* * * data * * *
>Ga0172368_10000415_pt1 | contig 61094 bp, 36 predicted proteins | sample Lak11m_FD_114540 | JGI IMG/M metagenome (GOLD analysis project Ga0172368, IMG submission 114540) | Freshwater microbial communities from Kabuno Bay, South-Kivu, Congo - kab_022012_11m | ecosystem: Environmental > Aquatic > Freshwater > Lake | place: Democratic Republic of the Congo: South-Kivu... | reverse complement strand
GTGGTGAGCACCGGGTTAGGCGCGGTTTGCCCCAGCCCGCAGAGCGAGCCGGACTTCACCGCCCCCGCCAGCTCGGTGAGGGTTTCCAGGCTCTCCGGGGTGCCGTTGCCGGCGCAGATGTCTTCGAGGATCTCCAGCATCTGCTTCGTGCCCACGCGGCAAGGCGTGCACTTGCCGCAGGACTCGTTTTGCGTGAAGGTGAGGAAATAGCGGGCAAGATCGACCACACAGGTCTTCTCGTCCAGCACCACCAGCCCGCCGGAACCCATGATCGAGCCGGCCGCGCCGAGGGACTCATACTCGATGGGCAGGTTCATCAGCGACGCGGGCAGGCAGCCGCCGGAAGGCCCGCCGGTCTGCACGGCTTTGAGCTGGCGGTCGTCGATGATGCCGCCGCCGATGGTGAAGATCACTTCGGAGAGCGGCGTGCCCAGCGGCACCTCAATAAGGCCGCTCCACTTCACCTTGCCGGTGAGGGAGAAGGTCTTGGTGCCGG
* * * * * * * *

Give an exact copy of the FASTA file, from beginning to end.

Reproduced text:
>Ga0172368_10000415_pt1 | contig 61094 bp, 36 predicted proteins | sample Lak11m_FD_114540 | JGI IMG/M metagenome (GOLD analysis project Ga0172368, IMG submission 114540) | Freshwater microbial communities from Kabuno Bay, South-Kivu, Congo - kab_022012_11m | ecosystem: Environmental > Aquatic > Freshwater > Lake | place: Democratic Republic of the Congo: South-Kivu... | reverse complement strand
GTGGTGAGCACCGGGTTAGGCGCGGTTTGCCCCAGCCCGCAGAGCGAGCCGGACTTCACCGCCCCCGCCAGCTCGGTGAGGGTTTCCAGGCTCTCCGGGGTGCCGTTGCCGGCGCAGATGTCTTCGAGGATCTCCAGCATCTGCTTCGTGCCCACGCGGCAAGGCGTGCACTTGCCGCAGGACTCGTTTTGCGTGAAGGTGAGGAAATAGCGGGCAAGATCGACCACACAGGTCTTCTCGTCCAGCACCACCAGCCCGCCGGAACCCATGATCGAGCCGGCCGCGCCGAGGGACTCATACTCGATGGGCAGGTTCATCAGCGACGCGGGCAGGCAGCCGCCGGAAGGCCCGCCGGTCTGCACGGCTTTGAGCTGGCGGTCGTCGATGATGCCGCCGCCGATGGTGAAGATCACTTCGGAGAGCGGCGTGCCCAGCGGCACCTCAATAAGGCCGCTCCACTTCACCTTGCCGGTGAGGGAGAAGGTCTTGGTGCCGG